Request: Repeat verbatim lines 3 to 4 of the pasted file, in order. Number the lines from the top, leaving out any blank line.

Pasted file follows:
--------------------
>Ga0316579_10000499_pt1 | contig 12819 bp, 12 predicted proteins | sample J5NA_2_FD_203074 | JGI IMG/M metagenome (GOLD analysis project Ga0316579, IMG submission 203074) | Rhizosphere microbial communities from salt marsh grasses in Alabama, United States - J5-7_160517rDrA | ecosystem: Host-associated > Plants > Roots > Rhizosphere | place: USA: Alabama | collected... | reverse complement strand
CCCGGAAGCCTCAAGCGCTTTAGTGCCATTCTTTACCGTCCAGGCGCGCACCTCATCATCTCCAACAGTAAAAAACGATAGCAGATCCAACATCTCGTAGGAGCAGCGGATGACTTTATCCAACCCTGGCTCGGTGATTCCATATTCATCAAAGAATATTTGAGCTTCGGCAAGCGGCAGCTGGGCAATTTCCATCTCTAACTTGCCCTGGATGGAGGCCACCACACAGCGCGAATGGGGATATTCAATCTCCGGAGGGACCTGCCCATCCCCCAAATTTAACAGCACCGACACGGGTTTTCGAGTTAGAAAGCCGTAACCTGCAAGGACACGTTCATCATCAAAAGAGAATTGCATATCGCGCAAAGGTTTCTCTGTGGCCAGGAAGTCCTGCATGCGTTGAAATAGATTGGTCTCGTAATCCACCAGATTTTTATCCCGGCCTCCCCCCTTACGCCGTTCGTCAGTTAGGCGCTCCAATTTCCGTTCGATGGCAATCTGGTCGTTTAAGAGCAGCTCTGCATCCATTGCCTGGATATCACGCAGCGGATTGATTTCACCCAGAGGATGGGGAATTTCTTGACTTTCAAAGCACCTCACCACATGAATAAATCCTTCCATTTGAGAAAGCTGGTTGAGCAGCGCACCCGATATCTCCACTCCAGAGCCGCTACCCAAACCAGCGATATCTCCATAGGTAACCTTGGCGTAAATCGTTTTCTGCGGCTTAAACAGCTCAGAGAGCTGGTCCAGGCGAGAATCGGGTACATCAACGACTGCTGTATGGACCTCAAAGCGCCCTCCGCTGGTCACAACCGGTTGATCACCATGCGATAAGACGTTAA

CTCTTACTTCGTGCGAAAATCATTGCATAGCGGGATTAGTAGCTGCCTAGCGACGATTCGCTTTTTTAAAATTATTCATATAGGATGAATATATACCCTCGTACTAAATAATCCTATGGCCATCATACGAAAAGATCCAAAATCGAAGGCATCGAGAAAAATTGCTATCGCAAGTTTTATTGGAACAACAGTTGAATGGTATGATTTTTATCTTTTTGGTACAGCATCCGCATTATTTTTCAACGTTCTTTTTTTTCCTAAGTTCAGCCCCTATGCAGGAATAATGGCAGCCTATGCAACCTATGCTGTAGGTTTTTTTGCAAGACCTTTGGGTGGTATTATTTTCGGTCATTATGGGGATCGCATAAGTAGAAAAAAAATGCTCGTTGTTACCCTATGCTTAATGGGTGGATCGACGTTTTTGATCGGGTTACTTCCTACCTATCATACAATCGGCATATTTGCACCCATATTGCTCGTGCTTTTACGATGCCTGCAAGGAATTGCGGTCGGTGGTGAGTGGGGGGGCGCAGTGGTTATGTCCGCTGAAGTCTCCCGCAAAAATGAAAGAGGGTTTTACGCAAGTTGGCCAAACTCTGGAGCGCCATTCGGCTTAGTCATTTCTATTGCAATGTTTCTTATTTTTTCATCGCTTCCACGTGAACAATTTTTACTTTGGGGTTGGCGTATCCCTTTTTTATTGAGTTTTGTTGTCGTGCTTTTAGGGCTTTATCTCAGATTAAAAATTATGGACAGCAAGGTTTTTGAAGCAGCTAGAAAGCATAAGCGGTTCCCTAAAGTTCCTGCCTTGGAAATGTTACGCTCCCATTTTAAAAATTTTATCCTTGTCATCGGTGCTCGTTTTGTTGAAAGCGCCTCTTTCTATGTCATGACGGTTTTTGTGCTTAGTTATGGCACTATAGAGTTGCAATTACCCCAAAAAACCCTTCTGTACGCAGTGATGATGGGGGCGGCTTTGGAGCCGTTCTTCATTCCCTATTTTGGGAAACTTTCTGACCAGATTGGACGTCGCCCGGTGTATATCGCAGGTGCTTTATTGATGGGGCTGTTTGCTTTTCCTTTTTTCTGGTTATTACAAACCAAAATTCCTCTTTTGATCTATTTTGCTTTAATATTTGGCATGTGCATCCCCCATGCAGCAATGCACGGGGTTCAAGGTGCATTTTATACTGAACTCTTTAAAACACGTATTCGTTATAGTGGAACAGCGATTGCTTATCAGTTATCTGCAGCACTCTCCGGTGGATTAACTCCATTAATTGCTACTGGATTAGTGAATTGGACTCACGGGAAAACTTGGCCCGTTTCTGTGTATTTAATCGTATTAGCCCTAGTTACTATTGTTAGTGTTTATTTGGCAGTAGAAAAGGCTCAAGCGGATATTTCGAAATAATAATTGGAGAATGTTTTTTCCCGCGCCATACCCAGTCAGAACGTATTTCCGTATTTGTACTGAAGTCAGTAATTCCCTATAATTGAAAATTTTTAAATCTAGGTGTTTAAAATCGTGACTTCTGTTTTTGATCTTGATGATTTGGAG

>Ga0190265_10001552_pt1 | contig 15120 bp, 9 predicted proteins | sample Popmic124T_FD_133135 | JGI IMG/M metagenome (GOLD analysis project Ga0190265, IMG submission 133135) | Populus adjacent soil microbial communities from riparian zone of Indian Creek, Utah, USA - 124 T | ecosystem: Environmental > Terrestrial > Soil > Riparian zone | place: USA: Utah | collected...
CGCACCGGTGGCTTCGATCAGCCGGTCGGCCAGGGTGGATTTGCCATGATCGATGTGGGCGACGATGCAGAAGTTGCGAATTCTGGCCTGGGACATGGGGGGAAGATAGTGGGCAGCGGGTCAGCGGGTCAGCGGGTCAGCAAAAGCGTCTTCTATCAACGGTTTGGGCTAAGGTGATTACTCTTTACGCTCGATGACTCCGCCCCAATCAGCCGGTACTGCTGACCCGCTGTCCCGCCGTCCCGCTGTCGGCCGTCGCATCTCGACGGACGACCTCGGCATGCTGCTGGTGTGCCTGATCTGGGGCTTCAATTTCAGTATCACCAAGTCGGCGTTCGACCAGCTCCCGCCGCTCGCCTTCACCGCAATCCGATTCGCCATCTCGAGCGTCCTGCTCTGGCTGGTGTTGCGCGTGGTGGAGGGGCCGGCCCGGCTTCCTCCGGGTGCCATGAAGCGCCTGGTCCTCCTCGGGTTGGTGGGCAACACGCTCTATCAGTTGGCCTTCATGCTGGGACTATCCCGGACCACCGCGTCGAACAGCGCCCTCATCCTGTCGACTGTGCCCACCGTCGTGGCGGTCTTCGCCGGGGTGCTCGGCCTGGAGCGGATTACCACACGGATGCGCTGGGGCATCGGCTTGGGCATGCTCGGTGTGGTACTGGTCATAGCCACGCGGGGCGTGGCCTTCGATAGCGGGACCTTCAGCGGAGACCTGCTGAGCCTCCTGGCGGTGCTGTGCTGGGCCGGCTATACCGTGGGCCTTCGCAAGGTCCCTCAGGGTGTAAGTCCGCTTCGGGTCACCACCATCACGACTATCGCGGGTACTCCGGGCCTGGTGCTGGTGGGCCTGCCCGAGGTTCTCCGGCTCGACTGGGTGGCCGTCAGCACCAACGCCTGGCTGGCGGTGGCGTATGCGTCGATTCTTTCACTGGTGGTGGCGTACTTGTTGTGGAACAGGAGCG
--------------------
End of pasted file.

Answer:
CTCTTACTTCGTGCGAAAATCATTGCATAGCGGGATTAGTAGCTGCCTAGCGACGATTCGCTTTTTTAAAATTATTCATATAGGATGAATATATACCCTCGTACTAAATAATCCTATGGCCATCATACGAAAAGATCCAAAATCGAAGGCATCGAGAAAAATTGCTATCGCAAGTTTTATTGGAACAACAGTTGAATGGTATGATTTTTATCTTTTTGGTACAGCATCCGCATTATTTTTCAACGTTCTTTTTTTTCCTAAGTTCAGCCCCTATGCAGGAATAATGGCAGCCTATGCAACCTATGCTGTAGGTTTTTTTGCAAGACCTTTGGGTGGTATTATTTTCGGTCATTATGGGGATCGCATAAGTAGAAAAAAAATGCTCGTTGTTACCCTATGCTTAATGGGTGGATCGACGTTTTTGATCGGGTTACTTCCTACCTATCATACAATCGGCATATTTGCACCCATATTGCTCGTGCTTTTACGATGCCTGCAAGGAATTGCGGTCGGTGGTGAGTGGGGGGGCGCAGTGGTTATGTCCGCTGAAGTCTCCCGCAAAAATGAAAGAGGGTTTTACGCAAGTTGGCCAAACTCTGGAGCGCCATTCGGCTTAGTCATTTCTATTGCAATGTTTCTTATTTTTTCATCGCTTCCACGTGAACAATTTTTACTTTGGGGTTGGCGTATCCCTTTTTTATTGAGTTTTGTTGTCGTGCTTTTAGGGCTTTATCTCAGATTAAAAATTATGGACAGCAAGGTTTTTGAAGCAGCTAGAAAGCATAAGCGGTTCCCTAAAGTTCCTGCCTTGGAAATGTTACGCTCCCATTTTAAAAATTTTATCCTTGTCATCGGTGCTCGTTTTGTTGAAAGCGCCTCTTTCTATGTCATGACGGTTTTTGTGCTTAGTTATGGCACTATAGAGTTGCAATTACCCCAAAAAACCCTTCTGTACGCAGTGATGATGGGGGCGGCTTTGGAGCCGTTCTTCATTCCCTATTTTGGGAAACTTTCTGACCAGATTGGACGTCGCCCGGTGTATATCGCAGGTGCTTTATTGATGGGGCTGTTTGCTTTTCCTTTTTTCTGGTTATTACAAACCAAAATTCCTCTTTTGATCTATTTTGCTTTAATATTTGGCATGTGCATCCCCCATGCAGCAATGCACGGGGTTCAAGGTGCATTTTATACTGAACTCTTTAAAACACGTATTCGTTATAGTGGAACAGCGATTGCTTATCAGTTATCTGCAGCACTCTCCGGTGGATTAACTCCATTAATTGCTACTGGATTAGTGAATTGGACTCACGGGAAAACTTGGCCCGTTTCTGTGTATTTAATCGTATTAGCCCTAGTTACTATTGTTAGTGTTTATTTGGCAGTAGAAAAGGCTCAAGCGGATATTTCGAAATAATAATTGGAGAATGTTTTTTCCCGCGCCATACCCAGTCAGAACGTATTTCCGTATTTGTACTGAAGTCAGTAATTCCCTATAATTGAAAATTTTTAAATCTAGGTGTTTAAAATCGTGACTTCTGTTTTTGATCTTGATGATTTGGAG

>Ga0190265_10001552_pt1 | contig 15120 bp, 9 predicted proteins | sample Popmic124T_FD_133135 | JGI IMG/M metagenome (GOLD analysis project Ga0190265, IMG submission 133135) | Populus adjacent soil microbial communities from riparian zone of Indian Creek, Utah, USA - 124 T | ecosystem: Environmental > Terrestrial > Soil > Riparian zone | place: USA: Utah | collected...